And if the Devil doesn’t like it he can sit on a tack
From a very young age, we learn that Satan is our enemy, even satirizing him in the songs we sing, or the cartoons we watch:
But if the Devil’s in the way
We will roll right over him!
In the Sermon on the Mount, Jesus said, “You have heard that it was said, ‘Love your neighbor and hate your enemy.’ But I tell you, love your enemies and pray for those who persecute you, that you may be children of your Father in heaven. He causes his sun to rise on the evil and the good, and sends rain on the righteous and the unrighteous. If you love those who love you, what reward will you get? Are not even the tax collectors doing that? And if you greet only your own people, what are you doing more than others? Do not even pagans do that? Be perfect, therefore, as your heavenly Father is perfect” (Matthew 5:43-48 ESV).
Jesus called us out to love our enemies, even men such as Adolf Hitler or the members of ISIS. Therefore, I ask this–does this mean that we called out to love Lucifer?
Please, do not misinterpret me, Satan is our enemy (Mtt. 13:39), there is no denying it. He is: Adversary (I Peter 5:8), Deceiver (Rev. 12:9), Tempter (Mtt. 4:3), Evil One (John 17:15), Father of Lies and Murder (John 8:44). The word ‘Satan’ itself comes from the Hebrew word שָׂטָן (satan) which means ‘adversary’ or ‘accuser.’ Satan is evil. When I mean love, I do not mean that we should love him the same as we do our God, for there are many kinds of love. Nor do I believe that we should overly sympathize with him, which is easy to do with Milton’s Lucifer in Paradise Lost. Doing so is dangerous, for we risk of being ensnared by him through our emotions. However, he is our enemy, and as awkward and wacky as this sounds, according to Jesus, we should love him, for is he not also a creation of God?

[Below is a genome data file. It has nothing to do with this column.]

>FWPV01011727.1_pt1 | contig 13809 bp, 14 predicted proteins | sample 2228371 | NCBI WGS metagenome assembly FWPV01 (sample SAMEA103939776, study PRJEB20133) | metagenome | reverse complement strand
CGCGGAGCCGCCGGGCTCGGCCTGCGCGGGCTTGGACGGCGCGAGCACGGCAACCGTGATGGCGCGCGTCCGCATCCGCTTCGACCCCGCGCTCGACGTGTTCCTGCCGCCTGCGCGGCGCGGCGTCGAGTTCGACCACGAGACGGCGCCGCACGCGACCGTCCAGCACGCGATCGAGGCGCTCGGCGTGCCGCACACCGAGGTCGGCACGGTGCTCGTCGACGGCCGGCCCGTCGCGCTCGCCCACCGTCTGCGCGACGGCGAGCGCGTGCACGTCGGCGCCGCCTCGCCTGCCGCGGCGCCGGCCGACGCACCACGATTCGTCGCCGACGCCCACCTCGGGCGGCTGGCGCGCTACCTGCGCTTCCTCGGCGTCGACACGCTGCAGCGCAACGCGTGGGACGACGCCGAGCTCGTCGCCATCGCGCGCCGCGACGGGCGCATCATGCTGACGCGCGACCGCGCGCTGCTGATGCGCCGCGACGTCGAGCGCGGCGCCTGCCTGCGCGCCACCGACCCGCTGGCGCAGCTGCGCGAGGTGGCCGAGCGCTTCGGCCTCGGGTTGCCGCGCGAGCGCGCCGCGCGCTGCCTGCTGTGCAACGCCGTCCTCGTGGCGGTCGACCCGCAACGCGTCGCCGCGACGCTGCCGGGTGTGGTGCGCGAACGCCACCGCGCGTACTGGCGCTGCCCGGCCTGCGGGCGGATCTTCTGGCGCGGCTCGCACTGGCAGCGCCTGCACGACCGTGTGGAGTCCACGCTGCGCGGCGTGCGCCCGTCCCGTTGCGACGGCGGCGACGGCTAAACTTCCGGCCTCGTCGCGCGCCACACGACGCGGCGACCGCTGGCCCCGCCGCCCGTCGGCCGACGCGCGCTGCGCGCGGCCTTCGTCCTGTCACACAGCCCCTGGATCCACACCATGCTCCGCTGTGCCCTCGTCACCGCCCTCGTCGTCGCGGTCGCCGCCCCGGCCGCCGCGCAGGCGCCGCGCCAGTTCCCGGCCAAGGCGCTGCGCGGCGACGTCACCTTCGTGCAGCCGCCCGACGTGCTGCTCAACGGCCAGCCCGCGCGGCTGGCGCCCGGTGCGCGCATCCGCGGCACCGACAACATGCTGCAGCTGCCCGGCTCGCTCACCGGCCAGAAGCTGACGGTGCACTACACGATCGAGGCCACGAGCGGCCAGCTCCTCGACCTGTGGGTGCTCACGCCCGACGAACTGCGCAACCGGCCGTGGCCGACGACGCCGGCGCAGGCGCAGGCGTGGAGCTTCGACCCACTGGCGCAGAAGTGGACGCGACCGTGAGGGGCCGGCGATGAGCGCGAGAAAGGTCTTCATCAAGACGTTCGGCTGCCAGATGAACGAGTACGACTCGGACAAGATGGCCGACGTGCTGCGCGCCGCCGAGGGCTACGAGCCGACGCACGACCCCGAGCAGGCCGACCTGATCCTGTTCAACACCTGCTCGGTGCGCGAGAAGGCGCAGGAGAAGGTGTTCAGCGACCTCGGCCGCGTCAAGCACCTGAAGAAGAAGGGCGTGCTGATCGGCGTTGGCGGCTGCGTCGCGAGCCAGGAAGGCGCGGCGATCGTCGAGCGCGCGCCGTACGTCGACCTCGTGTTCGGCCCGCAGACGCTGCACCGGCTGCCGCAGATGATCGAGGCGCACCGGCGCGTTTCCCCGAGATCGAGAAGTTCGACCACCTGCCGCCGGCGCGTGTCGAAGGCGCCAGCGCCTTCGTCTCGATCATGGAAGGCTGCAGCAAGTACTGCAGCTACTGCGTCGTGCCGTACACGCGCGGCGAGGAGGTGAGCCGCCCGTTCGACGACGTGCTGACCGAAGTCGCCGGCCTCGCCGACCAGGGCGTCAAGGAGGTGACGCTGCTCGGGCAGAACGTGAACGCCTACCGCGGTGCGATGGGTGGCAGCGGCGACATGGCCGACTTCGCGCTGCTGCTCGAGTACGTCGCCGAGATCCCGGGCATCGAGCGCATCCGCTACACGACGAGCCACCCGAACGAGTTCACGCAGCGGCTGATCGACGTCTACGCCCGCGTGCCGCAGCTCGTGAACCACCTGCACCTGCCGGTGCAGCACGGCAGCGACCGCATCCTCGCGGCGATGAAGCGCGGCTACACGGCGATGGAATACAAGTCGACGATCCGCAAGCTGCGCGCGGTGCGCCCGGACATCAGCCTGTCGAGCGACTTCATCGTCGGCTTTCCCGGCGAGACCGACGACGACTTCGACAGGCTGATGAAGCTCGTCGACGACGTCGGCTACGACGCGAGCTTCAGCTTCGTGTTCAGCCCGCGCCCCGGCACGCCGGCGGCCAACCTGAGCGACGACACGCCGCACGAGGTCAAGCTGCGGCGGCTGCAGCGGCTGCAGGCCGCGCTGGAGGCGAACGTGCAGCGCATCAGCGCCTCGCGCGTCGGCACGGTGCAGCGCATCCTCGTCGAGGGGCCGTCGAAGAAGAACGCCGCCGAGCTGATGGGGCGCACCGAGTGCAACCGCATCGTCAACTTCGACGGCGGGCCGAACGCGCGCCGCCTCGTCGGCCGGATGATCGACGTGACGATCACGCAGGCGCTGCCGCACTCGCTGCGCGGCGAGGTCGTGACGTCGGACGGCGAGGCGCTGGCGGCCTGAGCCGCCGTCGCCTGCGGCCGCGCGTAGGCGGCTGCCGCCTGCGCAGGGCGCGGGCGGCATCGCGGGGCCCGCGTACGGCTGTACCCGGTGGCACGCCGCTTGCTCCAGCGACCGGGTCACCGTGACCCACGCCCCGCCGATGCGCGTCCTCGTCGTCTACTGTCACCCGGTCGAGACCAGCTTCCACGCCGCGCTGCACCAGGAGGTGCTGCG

Do not be mistaken, Satan does not love nor will he ever love you, he hates you, Be sober-minded; be watchful. Your adversary the devil prowls around like a roaring lion, seeking someone to devour (I Peter 5:8 ESV). He was the serpent in the Garden of Eden, who tempted man to fall (2 Cor. 11:3, Rom. 16:20). However, are we not called out to be better, challenged to rise above our enemies?
This, is one of my favorite scenes from Harry Potter. Voldemort, the serpent, is Harry’s enemy, yet in this scene, Harry shows him pity. No, that does not make Voldemort any less of Harry’s enemy, it doesn’t change what the snake has done, the people he has killed, or the fact that he wants Harry dead, but it shows that it’s possible to rise up, and be better than those who hate us.
To love, does not mean to lower your defenses, to have hope that the Devil can be converted, for to do so is dangerous. But, it is a challenge from our Lord, to love the Enemy. For God is love–Lucifer is His creation too–therefore I believe that God still loves Satan. Yes, he is God’s enemy, so were we once. Yes, he has sinned, so have we. Yes, he has done terrible things, and we have too. But God . . . God loves; therefore, in order to be like God, so must we love. We must love even our greatest enemy, Satan.
[Again, be cautious in love. Do not let it draw you dangerously close to the Devil, nor close at all. Love, so that energy is not wasted on hatred, but do not let your love blind you. Satan is the enemy. He will not love you. Be cautious. Love, but carefully.]